On a cool, autumn evening, motorists traveling U.S. 50 through Cambridge were doing double takes. As if twilight on the Choptank River had conjured apparitions, there was Abraham Lincoln, alive and well, smiling and waving from a horse-drawn carriage ambling across four lanes of highway. Sitting across from the President was a woman, not so familiar, her black and gray hoop skirt blooming about her feet, a crimson sash around her neck. Red ringlets framed a face that wore a faint grin suggesting, “I know something you don’t.”
The carriage then rolled down a long lane to the Hyatt Regency Chesapeake Bay Resort, where a Confederate soldier greeted Lincoln and his companion. Addressing the President, the soldier saluted and extended his hand. “You’re welcome to Cambridge, Mr. President,” he said. “For the evening, you can consider me a reconstructed rebel.”
Then, Lincoln and his companion make their way down the red carpet. It was an odd scene, but world premiere movie events don’t often come to Cambridge. When they do, folks in Dorchester County sure know how to mark the occasion, especially when the film celebrates one of their own. In fact, Bruce Bridegroom’s indie feature, Lost River, isn’t really about Lincoln; it’s about Eastern Shore-native Anna Ella Carroll. Carroll, who’s buried at Old Trinity Church outside Cambridge, was a Civil War heroine, “secret” member of Lincoln’s cabinet, and a figure that has largely been erased from history.
Carroll and Lincoln—or rather, Lost River stars Tami Sutton and Fritz Klein—mingled with VIP guests in the Hyatt’s Chesapeake Foyer room, before the screening. “So good to see you,” Lincoln boomed, as he worked the room and posed for photos. One might have thought he was preparing for another run at the White House in 2012. For her part, Carroll was quieter and demure.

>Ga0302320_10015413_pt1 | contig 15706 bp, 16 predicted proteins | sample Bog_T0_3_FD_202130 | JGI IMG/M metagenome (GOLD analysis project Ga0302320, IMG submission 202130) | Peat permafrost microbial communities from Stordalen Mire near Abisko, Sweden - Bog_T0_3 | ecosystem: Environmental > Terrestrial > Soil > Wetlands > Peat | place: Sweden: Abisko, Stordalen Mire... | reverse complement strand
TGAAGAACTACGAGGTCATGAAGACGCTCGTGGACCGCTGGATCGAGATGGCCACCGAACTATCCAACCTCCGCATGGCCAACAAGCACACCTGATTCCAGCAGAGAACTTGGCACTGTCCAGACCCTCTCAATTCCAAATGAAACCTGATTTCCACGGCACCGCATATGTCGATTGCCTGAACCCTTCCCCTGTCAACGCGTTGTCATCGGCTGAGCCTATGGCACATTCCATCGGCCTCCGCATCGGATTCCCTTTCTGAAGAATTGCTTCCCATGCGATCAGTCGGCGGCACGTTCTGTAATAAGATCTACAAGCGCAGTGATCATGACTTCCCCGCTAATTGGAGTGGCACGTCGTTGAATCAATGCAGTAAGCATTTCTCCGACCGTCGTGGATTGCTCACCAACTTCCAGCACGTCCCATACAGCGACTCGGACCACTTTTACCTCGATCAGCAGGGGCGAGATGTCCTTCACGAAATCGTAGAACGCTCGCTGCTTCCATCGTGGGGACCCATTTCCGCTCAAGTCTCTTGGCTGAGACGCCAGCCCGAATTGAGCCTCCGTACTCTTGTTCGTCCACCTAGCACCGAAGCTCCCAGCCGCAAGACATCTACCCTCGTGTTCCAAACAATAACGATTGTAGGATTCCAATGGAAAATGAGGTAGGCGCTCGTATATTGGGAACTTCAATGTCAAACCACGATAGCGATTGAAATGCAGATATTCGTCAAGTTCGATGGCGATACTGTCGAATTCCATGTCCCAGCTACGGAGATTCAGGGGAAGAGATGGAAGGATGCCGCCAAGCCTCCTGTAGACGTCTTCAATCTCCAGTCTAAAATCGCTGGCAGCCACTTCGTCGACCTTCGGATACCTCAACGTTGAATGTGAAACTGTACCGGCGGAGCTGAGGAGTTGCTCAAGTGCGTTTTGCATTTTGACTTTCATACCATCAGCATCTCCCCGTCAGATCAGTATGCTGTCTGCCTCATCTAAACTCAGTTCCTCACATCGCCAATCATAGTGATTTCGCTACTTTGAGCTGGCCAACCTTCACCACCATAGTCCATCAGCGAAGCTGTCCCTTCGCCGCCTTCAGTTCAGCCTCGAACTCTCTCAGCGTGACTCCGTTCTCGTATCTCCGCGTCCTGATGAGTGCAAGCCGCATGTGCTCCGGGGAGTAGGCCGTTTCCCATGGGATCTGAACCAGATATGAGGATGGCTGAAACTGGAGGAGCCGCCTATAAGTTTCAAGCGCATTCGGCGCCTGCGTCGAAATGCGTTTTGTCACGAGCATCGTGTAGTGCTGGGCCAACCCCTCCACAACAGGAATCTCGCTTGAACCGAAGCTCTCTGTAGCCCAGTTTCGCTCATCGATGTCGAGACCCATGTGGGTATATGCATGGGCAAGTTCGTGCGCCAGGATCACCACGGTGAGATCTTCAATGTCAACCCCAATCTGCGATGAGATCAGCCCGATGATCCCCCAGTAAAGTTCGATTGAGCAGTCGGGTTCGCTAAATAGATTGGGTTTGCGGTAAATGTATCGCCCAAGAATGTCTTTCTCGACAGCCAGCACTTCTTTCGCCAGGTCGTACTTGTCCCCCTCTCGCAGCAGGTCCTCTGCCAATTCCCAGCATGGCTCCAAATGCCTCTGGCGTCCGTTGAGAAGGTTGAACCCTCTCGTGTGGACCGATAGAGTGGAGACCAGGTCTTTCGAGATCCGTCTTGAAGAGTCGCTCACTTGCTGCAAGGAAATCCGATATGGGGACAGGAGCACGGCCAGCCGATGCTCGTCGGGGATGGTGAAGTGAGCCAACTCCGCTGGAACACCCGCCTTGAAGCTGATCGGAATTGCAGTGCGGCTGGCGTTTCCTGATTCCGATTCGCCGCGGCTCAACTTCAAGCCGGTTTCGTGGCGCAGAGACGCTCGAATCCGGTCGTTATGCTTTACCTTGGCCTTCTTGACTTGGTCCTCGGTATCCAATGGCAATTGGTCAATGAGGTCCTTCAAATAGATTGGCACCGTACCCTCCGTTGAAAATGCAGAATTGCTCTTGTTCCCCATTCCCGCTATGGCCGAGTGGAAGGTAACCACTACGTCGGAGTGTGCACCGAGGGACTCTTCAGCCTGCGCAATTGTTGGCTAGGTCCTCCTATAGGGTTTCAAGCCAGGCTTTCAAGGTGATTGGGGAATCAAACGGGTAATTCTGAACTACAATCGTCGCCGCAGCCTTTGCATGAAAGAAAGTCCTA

As the lights dimmed in the sold-out 1,200-seat ballroom, Frank Bittner breathed a sigh of relief. The head of the local Friends of Anna Ella Carroll group, he was thrilled that Carroll was finally getting her close-up. Sipping a 7Up, he wearily noted that he and the group had dreamed of “[the day] when someone beyond the boundaries of Dorchester County, someone on the Western Shore or in Washington—just someone else in the country—would find out about [Anna Ella Carroll] and finally give her the recognition and credit she deserved.”
Bittner had never heard of Carroll before he moved to the Shore 14 years ago. But her story became an obsession for him.
Born and raised in Baltimore, Bittner grew up in a tight-knit Curtis Bay neighborhood made up of Polish, Czechoslovakian, and Ukrainian families. “When you were being brought up, you were taught to be involved in your community,” says Bittner, a communications technician and engineer by trade. “Family is number one, church is number two, and community is number three.”